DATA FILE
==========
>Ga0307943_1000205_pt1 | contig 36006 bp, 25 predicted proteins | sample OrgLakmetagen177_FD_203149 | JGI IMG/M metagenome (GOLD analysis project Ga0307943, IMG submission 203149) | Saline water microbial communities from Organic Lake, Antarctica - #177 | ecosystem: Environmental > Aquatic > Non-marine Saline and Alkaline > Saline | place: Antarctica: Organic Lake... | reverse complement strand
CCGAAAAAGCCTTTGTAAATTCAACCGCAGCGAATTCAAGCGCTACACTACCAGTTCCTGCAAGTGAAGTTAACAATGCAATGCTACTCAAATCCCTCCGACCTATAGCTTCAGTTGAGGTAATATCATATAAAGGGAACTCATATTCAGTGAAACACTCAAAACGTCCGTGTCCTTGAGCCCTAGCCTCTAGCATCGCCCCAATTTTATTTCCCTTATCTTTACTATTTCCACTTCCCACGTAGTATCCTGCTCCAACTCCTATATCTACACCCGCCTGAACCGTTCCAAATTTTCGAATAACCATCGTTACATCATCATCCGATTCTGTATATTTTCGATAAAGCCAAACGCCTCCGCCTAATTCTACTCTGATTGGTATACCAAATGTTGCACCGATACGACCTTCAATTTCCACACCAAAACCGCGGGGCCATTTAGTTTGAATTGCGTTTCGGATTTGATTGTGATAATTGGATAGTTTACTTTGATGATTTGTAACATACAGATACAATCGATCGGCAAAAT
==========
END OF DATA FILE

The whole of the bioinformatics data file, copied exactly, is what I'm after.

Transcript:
>Ga0307943_1000205_pt1 | contig 36006 bp, 25 predicted proteins | sample OrgLakmetagen177_FD_203149 | JGI IMG/M metagenome (GOLD analysis project Ga0307943, IMG submission 203149) | Saline water microbial communities from Organic Lake, Antarctica - #177 | ecosystem: Environmental > Aquatic > Non-marine Saline and Alkaline > Saline | place: Antarctica: Organic Lake... | reverse complement strand
CCGAAAAAGCCTTTGTAAATTCAACCGCAGCGAATTCAAGCGCTACACTACCAGTTCCTGCAAGTGAAGTTAACAATGCAATGCTACTCAAATCCCTCCGACCTATAGCTTCAGTTGAGGTAATATCATATAAAGGGAACTCATATTCAGTGAAACACTCAAAACGTCCGTGTCCTTGAGCCCTAGCCTCTAGCATCGCCCCAATTTTATTTCCCTTATCTTTACTATTTCCACTTCCCACGTAGTATCCTGCTCCAACTCCTATATCTACACCCGCCTGAACCGTTCCAAATTTTCGAATAACCATCGTTACATCATCATCCGATTCTGTATATTTTCGATAAAGCCAAACGCCTCCGCCTAATTCTACTCTGATTGGTATACCAAATGTTGCACCGATACGACCTTCAATTTCCACACCAAAACCGCGGGGCCATTTAGTTTGAATTGCGTTTCGGATTTGATTGTGATAATTGGATAGTTTACTTTGATGATTTGTAACATACAGATACAATCGATCGGCAAAAT